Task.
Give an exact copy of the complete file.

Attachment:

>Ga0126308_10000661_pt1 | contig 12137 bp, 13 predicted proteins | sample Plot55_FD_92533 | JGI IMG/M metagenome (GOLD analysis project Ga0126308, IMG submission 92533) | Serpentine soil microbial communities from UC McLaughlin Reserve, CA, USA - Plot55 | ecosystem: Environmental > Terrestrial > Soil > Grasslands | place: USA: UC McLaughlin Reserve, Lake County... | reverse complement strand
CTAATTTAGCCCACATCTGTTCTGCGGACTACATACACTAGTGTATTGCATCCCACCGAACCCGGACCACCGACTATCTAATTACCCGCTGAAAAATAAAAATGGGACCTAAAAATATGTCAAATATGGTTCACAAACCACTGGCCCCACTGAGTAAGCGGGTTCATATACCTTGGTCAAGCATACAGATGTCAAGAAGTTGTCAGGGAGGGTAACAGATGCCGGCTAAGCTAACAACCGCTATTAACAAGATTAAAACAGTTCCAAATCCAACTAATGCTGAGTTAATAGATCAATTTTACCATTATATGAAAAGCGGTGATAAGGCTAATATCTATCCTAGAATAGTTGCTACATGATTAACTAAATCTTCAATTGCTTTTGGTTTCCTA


>Ga0126308_10000661_pt1 | contig 12137 bp, 13 predicted proteins | sample Plot55_FD_92533 | JGI IMG/M metagenome (GOLD analysis project Ga0126308, IMG submission 92533) | Serpentine soil microbial communities from UC McLaughlin Reserve, CA, USA - Plot55 | ecosystem: Environmental > Terrestrial > Soil > Grasslands | place: USA: UC McLaughlin Reserve, Lake County... | reverse complement strand
CTAATTTAGCCCACATCTGTTCTGCGGACTACATACACTAGTGTATTGCATCCCACCGAACCCGGACCACCGACTATCTAATTACCCGCTGAAAAATAAAAATGGGACCTAAAAATATGTCAAATATGGTTCACAAACCACTGGCCCCACTGAGTAAGCGGGTTCATATACCTTGGTCAAGCATACAGATGTCAAGAAGTTGTCAGGGAGGGTAACAGATGCCGGCTAAGCTAACAACCGCTATTAACAAGATTAAAACAGTTCCAAATCCAACTAATGCTGAGTTAATAGATCAATTTTACCATTATATGAAAAGCGGTGATAAGGCTAATATCTATCCTAGAATAGTTGCTACATGATTAACTAAATCTTCAATTGCTTTTGGTTTCCTA